These towers are close enough to boxes. And have enough edges that stick out, that I'll use a box. There's one and two, and finally, three. Now, with all of them having a box collider, I need to put one more component on. I'll put on a rigid body, choosing under Component>Physics>Rigid Body. The rigid body, then, specifies a mass, a drag, an angular drag. The possibility of using gravity is kinematic and we'll deal with that if we have animation that needs to turn off and on and then react with physics.
And then we have different interpolation and collision detection methods. We'll use the default here, no interpolation and discreet collision. Basically what that says is, when you are collided with, please do something. And that's different form continuously looking or looking dynamically and some other different ways of checking. We're going to say it's discreet because it's when the player knocks into this object, it will knock over the art. Under constraints in the rigid body then, we can say, well, you can rotate. And maybe on a certain axis.
Or you can't move, but you can only rotate. And this is handy for making things that are hinged, for example. I'll leave it alone, because I'd like the player to be able to accidentally knock over the art. A big no, no in an art gallery usually is to touch the art. And so, we're going to let these be here and the player can bumble into them. I'll add a rigid body onto the other pieces choosing Component>Physics>Rigid Body. And one more time. Component>Physics>Rigid Body. This works so far, and everything is set. I want gravity on, and I'm going to leave the mass alone and see how it behaves.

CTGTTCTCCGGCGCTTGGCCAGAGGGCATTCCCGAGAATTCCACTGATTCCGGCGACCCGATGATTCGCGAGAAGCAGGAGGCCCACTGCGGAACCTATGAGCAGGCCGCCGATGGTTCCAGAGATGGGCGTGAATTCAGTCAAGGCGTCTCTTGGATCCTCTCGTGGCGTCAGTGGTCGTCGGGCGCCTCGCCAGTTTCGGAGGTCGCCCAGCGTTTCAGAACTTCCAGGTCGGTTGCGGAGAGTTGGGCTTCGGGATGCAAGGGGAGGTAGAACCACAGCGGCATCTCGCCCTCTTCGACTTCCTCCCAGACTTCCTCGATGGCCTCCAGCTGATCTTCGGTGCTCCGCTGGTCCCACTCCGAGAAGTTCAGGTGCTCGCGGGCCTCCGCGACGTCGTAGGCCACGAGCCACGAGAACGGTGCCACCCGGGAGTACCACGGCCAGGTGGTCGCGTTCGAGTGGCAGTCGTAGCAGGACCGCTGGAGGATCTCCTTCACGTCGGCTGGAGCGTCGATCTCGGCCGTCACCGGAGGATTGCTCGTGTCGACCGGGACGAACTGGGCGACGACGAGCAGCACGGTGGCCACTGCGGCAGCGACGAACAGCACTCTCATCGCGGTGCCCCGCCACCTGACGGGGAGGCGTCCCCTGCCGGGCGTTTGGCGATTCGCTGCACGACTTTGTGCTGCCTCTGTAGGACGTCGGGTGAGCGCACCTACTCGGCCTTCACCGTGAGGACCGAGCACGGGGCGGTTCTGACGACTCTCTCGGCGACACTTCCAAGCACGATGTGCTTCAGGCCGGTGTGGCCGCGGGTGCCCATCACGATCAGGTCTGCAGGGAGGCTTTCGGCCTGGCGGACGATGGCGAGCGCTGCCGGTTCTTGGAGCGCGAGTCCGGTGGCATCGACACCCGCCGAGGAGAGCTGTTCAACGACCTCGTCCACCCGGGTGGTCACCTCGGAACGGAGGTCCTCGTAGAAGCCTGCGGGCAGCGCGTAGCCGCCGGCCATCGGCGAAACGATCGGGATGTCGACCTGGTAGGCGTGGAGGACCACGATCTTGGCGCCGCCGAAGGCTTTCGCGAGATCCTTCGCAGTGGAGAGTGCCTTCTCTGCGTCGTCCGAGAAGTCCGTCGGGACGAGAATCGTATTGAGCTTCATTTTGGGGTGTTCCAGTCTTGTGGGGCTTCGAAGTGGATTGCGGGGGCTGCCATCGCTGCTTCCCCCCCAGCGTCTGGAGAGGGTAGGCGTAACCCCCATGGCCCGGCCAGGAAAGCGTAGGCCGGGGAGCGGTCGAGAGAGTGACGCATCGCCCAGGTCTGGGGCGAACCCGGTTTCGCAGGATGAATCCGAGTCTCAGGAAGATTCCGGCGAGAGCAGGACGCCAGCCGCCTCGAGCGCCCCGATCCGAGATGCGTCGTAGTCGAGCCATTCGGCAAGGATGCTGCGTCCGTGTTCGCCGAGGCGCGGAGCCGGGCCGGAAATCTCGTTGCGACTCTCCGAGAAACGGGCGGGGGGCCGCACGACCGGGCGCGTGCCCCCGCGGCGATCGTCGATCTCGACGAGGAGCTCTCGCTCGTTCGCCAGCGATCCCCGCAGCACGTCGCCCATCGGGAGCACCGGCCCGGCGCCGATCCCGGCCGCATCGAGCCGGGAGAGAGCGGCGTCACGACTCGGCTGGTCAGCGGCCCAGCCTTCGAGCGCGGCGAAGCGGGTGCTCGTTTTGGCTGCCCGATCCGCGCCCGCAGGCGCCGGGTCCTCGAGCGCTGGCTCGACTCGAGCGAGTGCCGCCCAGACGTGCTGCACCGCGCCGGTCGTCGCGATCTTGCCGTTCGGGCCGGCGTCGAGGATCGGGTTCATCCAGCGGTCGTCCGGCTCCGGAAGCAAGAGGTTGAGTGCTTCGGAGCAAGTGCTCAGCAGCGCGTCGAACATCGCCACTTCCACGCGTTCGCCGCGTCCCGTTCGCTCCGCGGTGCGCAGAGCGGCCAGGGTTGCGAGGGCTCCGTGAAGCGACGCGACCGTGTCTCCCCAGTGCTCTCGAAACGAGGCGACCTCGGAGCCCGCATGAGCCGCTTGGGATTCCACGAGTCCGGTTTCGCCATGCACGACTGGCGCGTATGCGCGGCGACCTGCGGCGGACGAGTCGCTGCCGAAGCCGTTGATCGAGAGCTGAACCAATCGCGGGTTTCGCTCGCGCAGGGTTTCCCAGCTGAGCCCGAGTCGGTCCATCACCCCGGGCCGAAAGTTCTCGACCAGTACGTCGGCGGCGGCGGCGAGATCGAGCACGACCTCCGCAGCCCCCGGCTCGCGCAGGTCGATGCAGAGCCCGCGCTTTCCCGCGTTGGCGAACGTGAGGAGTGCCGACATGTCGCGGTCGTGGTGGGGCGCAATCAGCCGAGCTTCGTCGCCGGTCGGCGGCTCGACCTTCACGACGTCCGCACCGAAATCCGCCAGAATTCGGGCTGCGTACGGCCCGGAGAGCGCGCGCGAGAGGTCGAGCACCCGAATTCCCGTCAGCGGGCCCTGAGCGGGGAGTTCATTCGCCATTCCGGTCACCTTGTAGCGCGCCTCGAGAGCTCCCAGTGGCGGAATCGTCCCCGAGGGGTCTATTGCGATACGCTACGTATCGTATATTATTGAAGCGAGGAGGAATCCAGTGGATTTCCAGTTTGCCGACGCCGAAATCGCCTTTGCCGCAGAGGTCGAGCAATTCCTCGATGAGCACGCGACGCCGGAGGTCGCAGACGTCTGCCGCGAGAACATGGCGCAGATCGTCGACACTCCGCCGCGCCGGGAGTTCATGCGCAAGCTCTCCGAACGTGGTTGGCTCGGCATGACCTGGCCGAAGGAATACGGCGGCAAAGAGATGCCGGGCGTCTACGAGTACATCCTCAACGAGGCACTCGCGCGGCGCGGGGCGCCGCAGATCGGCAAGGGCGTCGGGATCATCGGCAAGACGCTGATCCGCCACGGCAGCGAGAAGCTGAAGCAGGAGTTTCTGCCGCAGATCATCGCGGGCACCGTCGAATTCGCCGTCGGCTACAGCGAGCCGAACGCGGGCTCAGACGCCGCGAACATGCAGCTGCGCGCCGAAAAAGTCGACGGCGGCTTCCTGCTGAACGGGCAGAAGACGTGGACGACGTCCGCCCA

We're going to replace that with this character controller script. What I'll do is open up that Word document and just copy and paste over. I've opened up the Word document from the scripts directory in the project assets. And this is what the script looks like. In scripting, in short, because we'll get into more scripting later, when things are preceded by a double slash, they are commented out. And therefore, the lines of the script we're looking at to start, are variable push power. How much power does the character have? Function on character controller collider hit, when we hit something, do something.